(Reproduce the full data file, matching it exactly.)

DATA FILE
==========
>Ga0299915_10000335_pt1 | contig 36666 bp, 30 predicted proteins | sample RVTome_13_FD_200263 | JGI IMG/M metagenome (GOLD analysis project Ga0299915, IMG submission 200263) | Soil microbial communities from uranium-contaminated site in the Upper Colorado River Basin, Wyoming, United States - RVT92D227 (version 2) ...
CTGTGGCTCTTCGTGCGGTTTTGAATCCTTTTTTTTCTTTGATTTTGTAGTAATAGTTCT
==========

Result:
>Ga0299915_10000335_pt1 | contig 36666 bp, 30 predicted proteins | sample RVTome_13_FD_200263 | JGI IMG/M metagenome (GOLD analysis project Ga0299915, IMG submission 200263) | Soil microbial communities from uranium-contaminated site in the Upper Colorado River Basin, Wyoming, United States - RVT92D227 (version 2) ...
CTGTGGCTCTTCGTGCGGTTTTGAATCCTTTTTTTTCTTTGATTTTGTAGTAATAGTTCT